The cost of the ruling party feudThis chronic dispute is abominably destructive because of its disconnect from the pressing issues of national interest, such as the pandemic and the economy.
The Nepali media and intelligentsia, in general, appear to be obsessively following the incessant bickering between rival factions in the Nepal Communist Party, and, for that matter, by the similar feuds in other political parties of the country, including the main opposition in the federal parliament, Nepali Congress. Even during these precarious times, when the country reels under an unfolding crisis, the national discourse seems to be hijacked by these unpredictable bouts of accords or discords between two co-chairs of the ruling party KP Oli, who is also the incumbent prime minister, and Pushpa Kamal Dahal. The cyclical nature of dialogues between the two is treated as a new scoop every time.
In a recent development, the chairmen duo has decided to form a six-member task force for dispute resolution. Since the 'dispute' is rooted nothing beyond their personal ego and petty vested interests to cling to or grab power, it should not have been a concern or matter of national attention. Also, it was predicted long ago that Oli's opposition in the party, despite their high-pitched criticism, had very limited constitutional scope to actually remove him from power; the other communist leaders would be forced to settle for a cabinet reshuffle at the maximum. This reconciliatory task force, therefore, was a natural outcome.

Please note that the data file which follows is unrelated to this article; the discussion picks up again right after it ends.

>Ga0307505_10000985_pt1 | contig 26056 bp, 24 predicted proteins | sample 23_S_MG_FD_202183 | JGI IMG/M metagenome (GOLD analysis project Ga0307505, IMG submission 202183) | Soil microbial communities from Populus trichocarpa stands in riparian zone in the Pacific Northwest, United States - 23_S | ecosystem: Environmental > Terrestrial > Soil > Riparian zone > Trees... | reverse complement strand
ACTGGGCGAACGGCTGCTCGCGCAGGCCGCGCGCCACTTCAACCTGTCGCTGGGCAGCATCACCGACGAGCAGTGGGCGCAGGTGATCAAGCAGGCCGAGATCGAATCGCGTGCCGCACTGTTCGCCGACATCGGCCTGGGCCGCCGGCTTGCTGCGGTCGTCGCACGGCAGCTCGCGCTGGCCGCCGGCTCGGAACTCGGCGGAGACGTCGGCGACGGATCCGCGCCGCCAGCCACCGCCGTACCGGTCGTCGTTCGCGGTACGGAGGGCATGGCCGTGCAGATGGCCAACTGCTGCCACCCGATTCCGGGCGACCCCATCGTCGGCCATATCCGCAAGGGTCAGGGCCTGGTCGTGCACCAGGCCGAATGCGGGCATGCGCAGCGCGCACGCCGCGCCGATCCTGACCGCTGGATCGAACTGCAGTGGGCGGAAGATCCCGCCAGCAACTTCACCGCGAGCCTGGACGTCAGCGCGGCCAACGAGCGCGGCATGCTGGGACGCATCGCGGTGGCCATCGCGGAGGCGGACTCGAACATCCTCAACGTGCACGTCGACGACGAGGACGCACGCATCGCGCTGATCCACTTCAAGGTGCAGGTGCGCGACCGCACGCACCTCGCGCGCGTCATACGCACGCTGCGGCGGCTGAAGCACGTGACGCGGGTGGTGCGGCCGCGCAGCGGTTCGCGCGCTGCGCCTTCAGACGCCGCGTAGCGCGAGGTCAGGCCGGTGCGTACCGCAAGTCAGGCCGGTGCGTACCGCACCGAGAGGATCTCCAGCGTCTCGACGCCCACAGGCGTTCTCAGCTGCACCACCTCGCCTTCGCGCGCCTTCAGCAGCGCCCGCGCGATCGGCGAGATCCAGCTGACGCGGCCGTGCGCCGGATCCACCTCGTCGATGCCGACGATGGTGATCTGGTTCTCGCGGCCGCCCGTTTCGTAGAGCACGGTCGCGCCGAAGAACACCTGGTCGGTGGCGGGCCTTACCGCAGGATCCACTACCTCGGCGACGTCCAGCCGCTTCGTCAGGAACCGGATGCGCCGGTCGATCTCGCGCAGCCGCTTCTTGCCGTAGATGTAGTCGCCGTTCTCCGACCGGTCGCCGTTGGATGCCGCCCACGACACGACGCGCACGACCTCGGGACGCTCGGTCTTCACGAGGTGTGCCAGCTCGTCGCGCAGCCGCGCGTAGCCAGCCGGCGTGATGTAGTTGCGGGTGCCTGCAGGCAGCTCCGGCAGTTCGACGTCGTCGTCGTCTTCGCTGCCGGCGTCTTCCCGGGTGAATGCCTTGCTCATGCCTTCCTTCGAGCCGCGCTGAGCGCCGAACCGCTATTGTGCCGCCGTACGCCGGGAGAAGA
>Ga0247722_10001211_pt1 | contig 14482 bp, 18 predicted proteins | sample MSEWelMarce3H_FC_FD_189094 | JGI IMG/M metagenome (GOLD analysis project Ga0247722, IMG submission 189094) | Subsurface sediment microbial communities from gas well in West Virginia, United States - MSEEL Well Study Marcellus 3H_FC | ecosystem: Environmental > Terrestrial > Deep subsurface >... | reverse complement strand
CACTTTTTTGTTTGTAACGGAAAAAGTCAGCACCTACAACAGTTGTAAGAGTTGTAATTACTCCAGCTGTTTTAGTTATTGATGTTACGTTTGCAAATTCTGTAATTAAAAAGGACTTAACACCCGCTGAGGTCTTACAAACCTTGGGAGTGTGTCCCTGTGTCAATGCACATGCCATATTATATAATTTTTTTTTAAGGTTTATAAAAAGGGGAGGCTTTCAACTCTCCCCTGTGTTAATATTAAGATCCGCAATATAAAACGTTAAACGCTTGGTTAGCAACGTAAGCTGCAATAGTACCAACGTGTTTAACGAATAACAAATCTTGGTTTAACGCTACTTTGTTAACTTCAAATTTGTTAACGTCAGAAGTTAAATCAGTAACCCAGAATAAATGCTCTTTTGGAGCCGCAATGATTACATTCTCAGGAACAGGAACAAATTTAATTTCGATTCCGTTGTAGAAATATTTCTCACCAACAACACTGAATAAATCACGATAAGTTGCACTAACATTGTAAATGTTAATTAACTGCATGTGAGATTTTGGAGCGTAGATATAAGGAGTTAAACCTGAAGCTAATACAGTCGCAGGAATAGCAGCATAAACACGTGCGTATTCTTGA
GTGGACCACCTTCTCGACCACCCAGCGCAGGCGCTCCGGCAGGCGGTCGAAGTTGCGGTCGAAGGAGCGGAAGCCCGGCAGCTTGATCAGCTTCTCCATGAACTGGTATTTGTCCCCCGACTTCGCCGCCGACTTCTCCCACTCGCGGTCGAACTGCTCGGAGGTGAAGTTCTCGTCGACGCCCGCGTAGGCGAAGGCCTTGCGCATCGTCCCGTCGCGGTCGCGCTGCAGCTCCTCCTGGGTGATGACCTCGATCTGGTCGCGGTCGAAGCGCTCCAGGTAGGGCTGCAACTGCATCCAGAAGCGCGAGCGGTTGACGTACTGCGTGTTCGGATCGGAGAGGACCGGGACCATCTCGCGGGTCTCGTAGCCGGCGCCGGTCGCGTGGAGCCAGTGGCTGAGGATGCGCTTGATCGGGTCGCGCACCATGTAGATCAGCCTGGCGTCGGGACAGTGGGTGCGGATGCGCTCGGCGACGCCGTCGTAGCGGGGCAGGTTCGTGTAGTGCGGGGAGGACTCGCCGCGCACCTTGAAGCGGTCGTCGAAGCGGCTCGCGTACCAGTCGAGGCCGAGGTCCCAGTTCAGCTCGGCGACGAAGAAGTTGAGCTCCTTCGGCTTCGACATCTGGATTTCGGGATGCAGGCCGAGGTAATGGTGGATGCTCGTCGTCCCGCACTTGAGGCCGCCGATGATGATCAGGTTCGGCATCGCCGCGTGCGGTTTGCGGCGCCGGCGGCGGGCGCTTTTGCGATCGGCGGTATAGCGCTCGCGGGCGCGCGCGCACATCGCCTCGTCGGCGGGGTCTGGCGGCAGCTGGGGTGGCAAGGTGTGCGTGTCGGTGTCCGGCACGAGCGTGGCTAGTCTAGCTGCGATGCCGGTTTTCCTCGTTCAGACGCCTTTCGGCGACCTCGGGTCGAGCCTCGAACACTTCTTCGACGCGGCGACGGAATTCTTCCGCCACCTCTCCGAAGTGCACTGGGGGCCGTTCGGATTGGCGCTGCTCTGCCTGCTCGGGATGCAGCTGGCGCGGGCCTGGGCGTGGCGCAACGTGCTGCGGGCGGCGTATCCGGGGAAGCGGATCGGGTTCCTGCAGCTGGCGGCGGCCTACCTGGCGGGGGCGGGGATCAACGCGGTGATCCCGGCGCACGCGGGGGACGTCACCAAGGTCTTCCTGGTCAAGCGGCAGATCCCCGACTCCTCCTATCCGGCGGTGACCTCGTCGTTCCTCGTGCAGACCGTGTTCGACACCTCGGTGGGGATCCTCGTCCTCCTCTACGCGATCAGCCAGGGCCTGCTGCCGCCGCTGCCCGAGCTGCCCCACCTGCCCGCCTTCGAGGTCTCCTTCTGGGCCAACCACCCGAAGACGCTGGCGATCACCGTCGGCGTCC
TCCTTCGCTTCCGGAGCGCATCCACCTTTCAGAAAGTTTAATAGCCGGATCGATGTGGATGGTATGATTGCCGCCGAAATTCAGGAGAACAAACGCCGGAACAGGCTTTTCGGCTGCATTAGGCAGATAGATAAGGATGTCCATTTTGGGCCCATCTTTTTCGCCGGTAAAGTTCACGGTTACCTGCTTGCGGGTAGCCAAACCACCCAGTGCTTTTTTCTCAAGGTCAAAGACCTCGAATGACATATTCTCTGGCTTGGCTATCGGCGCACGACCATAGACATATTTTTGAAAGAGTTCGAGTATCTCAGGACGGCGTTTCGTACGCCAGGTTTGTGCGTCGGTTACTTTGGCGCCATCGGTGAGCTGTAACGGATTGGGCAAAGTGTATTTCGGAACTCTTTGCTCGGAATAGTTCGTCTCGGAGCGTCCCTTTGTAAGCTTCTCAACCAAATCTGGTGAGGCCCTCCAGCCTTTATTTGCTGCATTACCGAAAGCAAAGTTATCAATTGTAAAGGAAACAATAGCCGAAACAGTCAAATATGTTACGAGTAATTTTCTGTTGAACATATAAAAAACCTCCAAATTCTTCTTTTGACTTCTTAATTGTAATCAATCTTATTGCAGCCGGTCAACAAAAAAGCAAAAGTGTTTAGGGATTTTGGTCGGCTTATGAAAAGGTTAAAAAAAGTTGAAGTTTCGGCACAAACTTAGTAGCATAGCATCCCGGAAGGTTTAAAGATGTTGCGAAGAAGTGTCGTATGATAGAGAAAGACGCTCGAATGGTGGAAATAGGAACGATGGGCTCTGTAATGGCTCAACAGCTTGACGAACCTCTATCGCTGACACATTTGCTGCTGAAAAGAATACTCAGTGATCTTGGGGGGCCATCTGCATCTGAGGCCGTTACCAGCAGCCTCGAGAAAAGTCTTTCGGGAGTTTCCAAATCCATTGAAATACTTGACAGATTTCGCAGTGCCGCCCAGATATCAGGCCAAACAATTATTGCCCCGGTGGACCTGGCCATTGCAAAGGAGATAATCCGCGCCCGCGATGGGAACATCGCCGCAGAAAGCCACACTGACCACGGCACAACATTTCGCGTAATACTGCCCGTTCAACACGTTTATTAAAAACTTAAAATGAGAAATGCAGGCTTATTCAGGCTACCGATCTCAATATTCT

But, unfortunately, this meaningless feud is, in essence, grabbing too much attention, which ideally should have been undividedly focused on containing the Covid-19 pandemic, saving the lives of the people from the virus and reviving the economy that is already on the verge of collapse.
What's in a name?
Although the Nepal Communist Party appears passionate about clinging to the term 'Communist' in its banner, the outfit has not only ceased to adhere to the principles of outlined in the classic communist manifesto but has effectively become an edifice of mere comprador bourgeoisie (if we are to take cue from the Marxist lexicon itself). Such ideological renunciation may have been caused by several practical compulsions including globalisation and the sweeping wrath of universal capitalism. However, it is an obvious outcome of the conscious love of lucre and the voluptuous hedonism practised, promoted and protected by the top leadership.
The inherent incapacity of the government has been exposed by the absolute mayhem caused by the absence of governance—as the number of coronavirus infections has spread exponentially nationwide. It is a mystery why the government didn't buy adequate testing and treatment equipment, set-up temporary hospitals and trained available medical personnel in the seven months since the first case of the virus was detected in Nepal. The lockdown contagion has spread to the local levels, but this has not seen a reciprocal rise in effective strategies against the novel coronavirus. After all, the lockdown is not a cure-all but rather a way to buy up some time to implement measures. That the public officials have failed to understand this will only worsen the situation.